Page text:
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Presse Med. 1995 Feb 4;24(5):278-82.

Clinical aspects of Chlamydia pneumoniae infection.

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1
Department of Thoracic Medicine, City Hospital NHS trust, Birmingham, United Kingdom.

Abstract

This recently recognised member of the genus Chlamydia is one of the most widespread pathogens of man, though up to 90% of infected people have few or no symptoms. Several studies have estimated the population prevalence of antibodies to C. pneumoniae at 40-55% in the northern hemisphere, and over 60% in under-developed countries. The incidence of infections follows a cyclical pattern, with peaks at regular intervals of 2-10 years, but no apparent seasonal periodicity. Nosocomial transmission may be mediated by environmental surfaces as well as aerosols, and immunosuppression, for example by the human immunodeficiency virus, predisposes to infection. Chlamydia pneumoniae causes predominantly atypical pneumonia, often severe in adults, especially the elderly; including 5-10% of community-acquired pneumonia in Scandinavian countries. Serological evidence indicates associations with asthma, bronchitis, exacerbations of chronic airflow obstruction, otitis media and bronchiolitis. Several studies, using both serological and morbid anatomical techniques, also indicate associations with vascular atheroma and ischaemic heart disease, and with acute myocardial infarction. Chronic, latent and recurrent infections have been documented, and it is postulated that, like chronic or recurrent C. trachomatis infections, these may produce disease as a consequence of the host's immunological hypersensitivity. Several techniques are available for serological diagnosis: the technique of choice is micro-immunofluorescence, using fixed whole elementary or reticulate bodies as antigen, but antibody responses are highly variable. Traditional alternatives, antigen detection (by direct immunofluorescence or enzyme immunoassay) and cell culture, have major disadvantages. Polymerase chain reactions have not yet been widely applied to the clinical setting. tetracycline antibiotics, erythromycin and quinolones are not very efficacious in the treatment of C. pneumoniae infection. The azalide antibiotic, azithromycin, and the macrolide, clarithromycin, are active in vitro against C. pneumoniae, and may become treatments of choice. The development of anti-chlamydial vaccines remains an important research goal.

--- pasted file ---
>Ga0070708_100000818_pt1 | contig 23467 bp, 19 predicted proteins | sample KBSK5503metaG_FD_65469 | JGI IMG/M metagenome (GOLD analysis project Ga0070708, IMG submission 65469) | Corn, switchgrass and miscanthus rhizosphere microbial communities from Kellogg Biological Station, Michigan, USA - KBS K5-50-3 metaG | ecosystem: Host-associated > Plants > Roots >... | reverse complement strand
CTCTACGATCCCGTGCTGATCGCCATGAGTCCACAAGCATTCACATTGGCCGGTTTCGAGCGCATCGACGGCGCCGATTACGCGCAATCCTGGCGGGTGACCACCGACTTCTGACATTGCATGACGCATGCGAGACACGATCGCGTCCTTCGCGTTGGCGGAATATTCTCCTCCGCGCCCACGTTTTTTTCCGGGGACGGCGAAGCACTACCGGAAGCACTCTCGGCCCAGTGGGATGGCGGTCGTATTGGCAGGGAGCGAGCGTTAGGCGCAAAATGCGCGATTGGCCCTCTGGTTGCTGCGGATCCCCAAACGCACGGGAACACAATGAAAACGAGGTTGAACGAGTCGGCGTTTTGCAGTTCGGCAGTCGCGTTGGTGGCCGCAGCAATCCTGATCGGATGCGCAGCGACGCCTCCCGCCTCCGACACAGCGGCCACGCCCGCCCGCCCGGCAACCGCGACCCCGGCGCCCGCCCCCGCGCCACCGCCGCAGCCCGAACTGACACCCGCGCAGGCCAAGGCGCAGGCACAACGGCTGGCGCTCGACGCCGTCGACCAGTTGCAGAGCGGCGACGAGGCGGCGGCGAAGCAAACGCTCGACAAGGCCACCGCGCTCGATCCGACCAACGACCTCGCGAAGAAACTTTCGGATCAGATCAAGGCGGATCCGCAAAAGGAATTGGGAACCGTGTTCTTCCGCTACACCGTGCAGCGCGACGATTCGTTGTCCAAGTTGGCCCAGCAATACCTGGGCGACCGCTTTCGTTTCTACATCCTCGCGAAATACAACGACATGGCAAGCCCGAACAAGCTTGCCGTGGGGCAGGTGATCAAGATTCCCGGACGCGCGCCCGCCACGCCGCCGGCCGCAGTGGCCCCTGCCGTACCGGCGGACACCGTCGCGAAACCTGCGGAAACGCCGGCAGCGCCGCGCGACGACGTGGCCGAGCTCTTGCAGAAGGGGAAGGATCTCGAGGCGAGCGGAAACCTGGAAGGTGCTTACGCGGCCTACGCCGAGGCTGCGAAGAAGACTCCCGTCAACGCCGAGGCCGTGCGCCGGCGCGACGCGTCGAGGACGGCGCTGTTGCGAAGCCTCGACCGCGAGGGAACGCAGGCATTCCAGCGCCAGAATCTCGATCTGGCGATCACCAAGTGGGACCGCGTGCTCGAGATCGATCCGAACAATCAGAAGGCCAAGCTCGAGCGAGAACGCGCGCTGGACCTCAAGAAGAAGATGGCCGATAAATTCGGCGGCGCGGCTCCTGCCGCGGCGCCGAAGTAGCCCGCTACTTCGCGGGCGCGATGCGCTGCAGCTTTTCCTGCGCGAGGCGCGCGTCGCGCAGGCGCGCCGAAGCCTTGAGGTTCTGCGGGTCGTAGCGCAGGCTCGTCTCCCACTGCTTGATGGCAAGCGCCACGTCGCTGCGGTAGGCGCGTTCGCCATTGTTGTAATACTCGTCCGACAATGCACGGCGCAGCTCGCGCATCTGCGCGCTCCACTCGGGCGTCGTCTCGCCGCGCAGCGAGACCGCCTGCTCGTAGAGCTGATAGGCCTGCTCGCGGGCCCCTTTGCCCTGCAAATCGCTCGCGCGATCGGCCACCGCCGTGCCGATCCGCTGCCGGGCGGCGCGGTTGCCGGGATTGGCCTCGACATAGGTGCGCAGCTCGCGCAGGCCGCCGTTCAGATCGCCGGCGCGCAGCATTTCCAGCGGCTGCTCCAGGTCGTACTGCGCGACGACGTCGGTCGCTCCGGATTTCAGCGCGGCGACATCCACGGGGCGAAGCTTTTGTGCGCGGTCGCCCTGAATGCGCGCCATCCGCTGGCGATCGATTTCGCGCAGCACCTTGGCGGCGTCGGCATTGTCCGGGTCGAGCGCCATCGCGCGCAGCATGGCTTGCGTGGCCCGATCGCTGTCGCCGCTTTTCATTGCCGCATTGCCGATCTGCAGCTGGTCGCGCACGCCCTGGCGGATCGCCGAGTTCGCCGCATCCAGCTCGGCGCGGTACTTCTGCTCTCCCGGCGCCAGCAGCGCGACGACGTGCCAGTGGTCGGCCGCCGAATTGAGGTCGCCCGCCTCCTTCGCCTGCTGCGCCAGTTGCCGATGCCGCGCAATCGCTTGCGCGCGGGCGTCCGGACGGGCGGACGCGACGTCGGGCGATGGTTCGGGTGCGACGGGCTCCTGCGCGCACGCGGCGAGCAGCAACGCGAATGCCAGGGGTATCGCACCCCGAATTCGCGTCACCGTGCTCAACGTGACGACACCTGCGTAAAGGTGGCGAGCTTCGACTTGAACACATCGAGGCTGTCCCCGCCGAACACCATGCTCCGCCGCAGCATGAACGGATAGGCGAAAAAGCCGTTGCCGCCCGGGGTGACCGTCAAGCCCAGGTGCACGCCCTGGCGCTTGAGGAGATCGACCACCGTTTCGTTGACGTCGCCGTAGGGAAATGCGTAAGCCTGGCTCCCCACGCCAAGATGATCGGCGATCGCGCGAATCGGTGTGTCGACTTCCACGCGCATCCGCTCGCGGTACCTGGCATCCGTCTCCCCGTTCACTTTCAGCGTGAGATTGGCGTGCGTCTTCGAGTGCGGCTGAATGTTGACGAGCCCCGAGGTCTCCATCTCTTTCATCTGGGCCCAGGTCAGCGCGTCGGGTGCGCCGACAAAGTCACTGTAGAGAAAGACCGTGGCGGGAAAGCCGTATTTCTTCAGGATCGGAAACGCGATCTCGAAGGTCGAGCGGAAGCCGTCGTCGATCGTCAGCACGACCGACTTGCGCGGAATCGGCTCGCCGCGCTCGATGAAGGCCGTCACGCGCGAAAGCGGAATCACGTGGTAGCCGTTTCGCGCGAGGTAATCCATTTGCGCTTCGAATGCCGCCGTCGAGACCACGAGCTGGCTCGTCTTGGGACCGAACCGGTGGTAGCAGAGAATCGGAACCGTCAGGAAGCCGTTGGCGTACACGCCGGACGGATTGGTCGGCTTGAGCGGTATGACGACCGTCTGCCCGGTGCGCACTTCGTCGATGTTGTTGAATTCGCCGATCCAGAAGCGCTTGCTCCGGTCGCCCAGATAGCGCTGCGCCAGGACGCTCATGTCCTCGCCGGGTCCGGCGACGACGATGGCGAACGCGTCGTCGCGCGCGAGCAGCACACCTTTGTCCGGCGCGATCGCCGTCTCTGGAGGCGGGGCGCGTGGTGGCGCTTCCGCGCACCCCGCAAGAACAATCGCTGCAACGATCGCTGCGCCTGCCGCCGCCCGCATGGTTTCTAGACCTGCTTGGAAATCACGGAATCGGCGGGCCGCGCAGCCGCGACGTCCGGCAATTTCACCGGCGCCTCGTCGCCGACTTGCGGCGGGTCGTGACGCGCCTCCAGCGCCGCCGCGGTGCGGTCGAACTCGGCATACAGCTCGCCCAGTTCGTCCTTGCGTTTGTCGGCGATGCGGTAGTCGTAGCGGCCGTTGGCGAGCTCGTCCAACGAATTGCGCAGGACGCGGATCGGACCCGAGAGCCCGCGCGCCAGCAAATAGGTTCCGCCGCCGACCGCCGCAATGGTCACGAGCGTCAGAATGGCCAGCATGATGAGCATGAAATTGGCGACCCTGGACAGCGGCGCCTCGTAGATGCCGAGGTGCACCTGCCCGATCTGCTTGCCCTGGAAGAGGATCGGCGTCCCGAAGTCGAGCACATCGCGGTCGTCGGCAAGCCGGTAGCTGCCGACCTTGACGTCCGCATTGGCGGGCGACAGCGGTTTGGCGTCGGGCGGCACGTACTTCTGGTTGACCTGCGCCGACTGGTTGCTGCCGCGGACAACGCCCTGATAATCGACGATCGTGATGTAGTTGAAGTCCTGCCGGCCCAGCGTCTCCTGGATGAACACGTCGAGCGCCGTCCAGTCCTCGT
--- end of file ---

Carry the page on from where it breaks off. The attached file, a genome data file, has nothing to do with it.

PMID:
7899384
[Indexed for MEDLINE]

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